Following the disbanding of their former project Jet By Day, David Matysiak and Mason Brown decided to hit the road and stop in different cities to record collaborations with musician friends. The project encountered inevitable detours and took years to come to fruition, but Gentleman On The Rocks proves well worth the endeavor. Finally completed in Omaha, Nebraska, Coyote Bones' debut LP is a startling document that highlights the diverse backgrounds of its contributors without straying from the solid center of it founding duo. The myriad of different sounds evoke everything from hushed Elliot Smith combined with the pop of Buffalo Tom to the synths of The Psychedelic Furs. Gentleman features contributions from members of Azure Ray and Tilly & The Wall, and was partially recorded in the basement of Joel Peterson (The Faint).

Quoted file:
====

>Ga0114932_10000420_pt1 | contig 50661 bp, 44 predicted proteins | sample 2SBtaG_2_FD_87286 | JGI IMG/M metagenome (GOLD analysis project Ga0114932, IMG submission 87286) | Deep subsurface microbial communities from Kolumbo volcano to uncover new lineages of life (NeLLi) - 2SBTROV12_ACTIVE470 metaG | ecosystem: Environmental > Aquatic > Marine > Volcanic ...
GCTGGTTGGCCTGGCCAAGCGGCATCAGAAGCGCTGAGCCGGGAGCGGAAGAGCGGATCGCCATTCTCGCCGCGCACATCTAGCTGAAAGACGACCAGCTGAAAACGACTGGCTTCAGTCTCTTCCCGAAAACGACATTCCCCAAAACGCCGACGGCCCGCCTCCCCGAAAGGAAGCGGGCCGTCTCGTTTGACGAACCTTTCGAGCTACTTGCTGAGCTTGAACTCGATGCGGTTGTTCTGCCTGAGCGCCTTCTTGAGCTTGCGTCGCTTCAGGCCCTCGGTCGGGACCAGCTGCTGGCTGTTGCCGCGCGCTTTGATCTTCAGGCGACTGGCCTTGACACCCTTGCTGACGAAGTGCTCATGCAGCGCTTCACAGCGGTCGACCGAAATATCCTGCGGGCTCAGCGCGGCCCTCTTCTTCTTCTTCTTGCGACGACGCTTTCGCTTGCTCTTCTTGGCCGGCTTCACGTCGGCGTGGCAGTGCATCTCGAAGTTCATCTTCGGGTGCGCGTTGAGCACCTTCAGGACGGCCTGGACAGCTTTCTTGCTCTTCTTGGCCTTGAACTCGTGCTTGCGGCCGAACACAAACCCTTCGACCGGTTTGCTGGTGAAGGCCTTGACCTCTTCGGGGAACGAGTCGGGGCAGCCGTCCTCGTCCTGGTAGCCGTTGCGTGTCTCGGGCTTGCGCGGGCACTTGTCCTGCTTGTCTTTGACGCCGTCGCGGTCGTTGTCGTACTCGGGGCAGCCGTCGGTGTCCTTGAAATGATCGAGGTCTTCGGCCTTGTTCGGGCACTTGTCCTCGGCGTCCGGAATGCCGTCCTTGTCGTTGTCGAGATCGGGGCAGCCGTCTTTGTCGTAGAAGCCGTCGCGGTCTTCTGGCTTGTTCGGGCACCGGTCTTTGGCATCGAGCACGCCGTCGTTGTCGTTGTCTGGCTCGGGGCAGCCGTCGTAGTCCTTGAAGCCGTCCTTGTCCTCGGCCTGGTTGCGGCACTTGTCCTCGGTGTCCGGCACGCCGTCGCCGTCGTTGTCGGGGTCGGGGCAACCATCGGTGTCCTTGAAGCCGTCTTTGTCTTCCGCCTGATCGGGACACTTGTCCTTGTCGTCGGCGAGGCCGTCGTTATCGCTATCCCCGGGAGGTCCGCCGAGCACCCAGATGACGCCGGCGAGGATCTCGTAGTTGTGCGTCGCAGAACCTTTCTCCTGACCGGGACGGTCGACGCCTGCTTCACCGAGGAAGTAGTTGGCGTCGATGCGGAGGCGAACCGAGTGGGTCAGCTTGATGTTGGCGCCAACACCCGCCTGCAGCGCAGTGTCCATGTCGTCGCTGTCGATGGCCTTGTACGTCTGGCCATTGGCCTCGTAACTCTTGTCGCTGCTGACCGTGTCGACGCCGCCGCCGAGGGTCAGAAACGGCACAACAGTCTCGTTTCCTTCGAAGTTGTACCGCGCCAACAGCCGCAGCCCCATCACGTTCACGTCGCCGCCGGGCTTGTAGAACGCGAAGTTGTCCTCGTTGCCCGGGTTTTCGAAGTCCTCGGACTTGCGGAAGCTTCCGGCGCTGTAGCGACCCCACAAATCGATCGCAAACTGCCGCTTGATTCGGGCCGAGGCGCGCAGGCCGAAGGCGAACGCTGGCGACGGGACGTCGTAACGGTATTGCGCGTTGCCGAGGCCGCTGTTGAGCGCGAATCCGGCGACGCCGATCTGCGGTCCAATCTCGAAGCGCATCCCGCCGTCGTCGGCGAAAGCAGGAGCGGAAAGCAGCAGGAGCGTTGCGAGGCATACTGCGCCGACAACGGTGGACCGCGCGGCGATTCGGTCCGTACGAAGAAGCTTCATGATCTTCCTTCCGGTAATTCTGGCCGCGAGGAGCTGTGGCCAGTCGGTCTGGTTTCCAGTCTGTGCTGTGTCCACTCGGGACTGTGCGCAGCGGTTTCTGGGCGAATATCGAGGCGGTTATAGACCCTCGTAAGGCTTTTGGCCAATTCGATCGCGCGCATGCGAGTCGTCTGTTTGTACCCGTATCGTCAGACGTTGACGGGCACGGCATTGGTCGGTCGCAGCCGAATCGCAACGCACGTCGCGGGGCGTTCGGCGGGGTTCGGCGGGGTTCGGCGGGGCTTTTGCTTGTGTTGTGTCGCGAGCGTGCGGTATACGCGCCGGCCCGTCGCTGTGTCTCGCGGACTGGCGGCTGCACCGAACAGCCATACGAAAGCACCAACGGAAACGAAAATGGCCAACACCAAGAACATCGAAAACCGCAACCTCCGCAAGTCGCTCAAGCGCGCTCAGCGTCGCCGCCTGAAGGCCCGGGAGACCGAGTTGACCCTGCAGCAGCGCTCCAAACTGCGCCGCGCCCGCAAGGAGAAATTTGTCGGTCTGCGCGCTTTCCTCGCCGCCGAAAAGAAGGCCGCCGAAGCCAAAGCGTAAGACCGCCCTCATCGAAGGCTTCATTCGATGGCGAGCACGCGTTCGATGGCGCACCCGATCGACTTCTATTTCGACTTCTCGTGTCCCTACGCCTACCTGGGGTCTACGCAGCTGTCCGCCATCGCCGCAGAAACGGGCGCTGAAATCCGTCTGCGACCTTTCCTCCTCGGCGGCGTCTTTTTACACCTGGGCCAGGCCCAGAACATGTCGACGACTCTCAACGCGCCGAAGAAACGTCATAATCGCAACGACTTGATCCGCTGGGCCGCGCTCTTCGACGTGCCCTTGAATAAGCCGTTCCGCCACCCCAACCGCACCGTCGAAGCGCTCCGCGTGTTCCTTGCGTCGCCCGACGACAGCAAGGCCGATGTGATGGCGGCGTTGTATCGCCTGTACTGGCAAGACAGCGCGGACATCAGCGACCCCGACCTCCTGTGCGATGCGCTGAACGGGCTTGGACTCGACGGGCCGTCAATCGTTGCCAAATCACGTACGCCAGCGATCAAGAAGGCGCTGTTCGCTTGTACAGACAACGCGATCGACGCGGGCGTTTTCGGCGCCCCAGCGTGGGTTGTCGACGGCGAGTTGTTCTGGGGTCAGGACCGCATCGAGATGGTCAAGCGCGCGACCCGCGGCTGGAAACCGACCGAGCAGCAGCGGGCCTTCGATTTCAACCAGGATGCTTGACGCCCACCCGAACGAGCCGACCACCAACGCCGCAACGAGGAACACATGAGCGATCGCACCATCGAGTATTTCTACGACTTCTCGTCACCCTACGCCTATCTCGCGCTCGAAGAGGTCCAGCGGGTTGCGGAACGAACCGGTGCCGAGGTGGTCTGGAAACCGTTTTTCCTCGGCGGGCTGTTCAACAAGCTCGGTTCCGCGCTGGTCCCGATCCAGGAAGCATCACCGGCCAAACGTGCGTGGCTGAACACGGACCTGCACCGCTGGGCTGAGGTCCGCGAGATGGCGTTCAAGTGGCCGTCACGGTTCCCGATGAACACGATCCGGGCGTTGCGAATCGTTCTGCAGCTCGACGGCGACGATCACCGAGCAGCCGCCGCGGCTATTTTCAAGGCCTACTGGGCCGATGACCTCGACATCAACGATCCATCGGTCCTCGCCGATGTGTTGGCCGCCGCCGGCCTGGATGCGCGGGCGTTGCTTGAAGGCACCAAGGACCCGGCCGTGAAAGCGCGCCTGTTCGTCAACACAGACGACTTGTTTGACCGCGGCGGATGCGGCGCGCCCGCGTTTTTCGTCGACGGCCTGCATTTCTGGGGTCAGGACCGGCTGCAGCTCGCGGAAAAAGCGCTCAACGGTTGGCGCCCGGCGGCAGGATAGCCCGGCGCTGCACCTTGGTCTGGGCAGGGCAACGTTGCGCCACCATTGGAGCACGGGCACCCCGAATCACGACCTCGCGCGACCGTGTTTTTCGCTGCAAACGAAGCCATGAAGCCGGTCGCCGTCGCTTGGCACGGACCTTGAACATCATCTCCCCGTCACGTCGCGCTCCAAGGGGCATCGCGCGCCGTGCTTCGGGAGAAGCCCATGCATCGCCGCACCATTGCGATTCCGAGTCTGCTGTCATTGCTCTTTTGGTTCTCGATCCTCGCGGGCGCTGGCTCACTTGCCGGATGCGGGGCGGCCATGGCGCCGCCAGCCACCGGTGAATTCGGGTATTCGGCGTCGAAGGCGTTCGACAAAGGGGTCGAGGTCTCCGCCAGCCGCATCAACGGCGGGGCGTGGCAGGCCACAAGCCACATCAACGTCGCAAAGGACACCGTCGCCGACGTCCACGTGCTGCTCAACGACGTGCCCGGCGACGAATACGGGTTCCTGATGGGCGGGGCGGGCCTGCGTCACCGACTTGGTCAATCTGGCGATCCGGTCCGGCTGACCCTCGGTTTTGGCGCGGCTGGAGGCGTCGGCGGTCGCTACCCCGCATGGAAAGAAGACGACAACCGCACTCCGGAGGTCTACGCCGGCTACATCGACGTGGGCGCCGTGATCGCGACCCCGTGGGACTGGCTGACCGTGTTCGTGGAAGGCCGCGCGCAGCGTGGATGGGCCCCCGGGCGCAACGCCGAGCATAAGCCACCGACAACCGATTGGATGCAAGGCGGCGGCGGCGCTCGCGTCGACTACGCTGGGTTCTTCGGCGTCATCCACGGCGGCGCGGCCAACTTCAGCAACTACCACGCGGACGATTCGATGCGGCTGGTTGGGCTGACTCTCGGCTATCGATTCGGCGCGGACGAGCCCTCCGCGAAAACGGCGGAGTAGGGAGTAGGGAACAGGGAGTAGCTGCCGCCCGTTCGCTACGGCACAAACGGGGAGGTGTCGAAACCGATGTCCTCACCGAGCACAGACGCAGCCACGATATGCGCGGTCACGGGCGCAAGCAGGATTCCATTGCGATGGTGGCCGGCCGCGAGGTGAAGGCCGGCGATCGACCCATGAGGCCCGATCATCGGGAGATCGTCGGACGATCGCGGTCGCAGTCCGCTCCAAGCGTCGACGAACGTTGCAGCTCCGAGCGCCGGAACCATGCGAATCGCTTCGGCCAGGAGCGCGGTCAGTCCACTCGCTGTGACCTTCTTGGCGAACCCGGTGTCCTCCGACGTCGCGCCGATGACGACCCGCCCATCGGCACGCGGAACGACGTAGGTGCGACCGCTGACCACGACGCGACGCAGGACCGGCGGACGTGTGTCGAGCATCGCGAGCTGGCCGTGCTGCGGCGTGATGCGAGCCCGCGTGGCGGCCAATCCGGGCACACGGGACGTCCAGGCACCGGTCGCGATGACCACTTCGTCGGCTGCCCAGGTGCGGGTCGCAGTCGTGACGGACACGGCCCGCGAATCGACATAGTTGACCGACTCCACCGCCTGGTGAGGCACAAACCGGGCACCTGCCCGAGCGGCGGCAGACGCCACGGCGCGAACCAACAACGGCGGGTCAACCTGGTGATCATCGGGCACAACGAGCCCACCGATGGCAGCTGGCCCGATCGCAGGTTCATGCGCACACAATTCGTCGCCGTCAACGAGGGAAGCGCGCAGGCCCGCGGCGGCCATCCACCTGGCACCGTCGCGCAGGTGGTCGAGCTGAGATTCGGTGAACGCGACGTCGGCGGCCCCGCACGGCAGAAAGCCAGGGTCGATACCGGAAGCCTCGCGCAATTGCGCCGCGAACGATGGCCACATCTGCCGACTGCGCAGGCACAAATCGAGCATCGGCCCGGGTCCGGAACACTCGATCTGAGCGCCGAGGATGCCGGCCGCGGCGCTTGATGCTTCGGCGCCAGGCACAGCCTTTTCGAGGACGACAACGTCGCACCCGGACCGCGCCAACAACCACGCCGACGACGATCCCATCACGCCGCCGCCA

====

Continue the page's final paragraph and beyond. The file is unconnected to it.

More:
I'll say it - Coyote Bones is quite the local bar band kinda name. Sorry - I said it, and the only reason for doing so is because Coyote Bones hold their ground with Gentleman On The Rocks. What we have before us are a couple of guys [David Matysiak, Mason Brown] that used to go by Jet By Day [a disbanded quartet from Georgia that unfortunately got hooked up with Future Farmer records] and decided to make an album with some fairly popular friends in the Saddle Creek circuit. It worked - really well. A fantastically diverse album [from acoustic-based to synth-driven, as on "Your War"] without even considering being congested - Gentleman On The Rocks grasps the listener with effective songwriting [hear: "Paint on Your Jeans", "Let The Burden Be Mine"] and ultimately succeeds with each collaborative delivery [Maria Taylor & Neely Jenkins on "Fated to Fail"; Andy LeMaster's many hands on "Grand Eclipse"] Indeed one of the few sneak surprises that 2007 has brought at the quarter-mark - Gentleman On The Rocks is both an inviting listen and an album that makes great use of its many helping hands. Something for everyone - and the fuzzed guitar solo that caps "Paint on Your Jeans" [thanks to Mason Brown] should surely trigger a chill bump or three in those who are still affected by original music. "Because when you drive away from me - the sweetest taste of misery might seep into my arteries & sour all that's left of me in you - and I still won't blame you, baby". --Slightly Confusing to a Stranger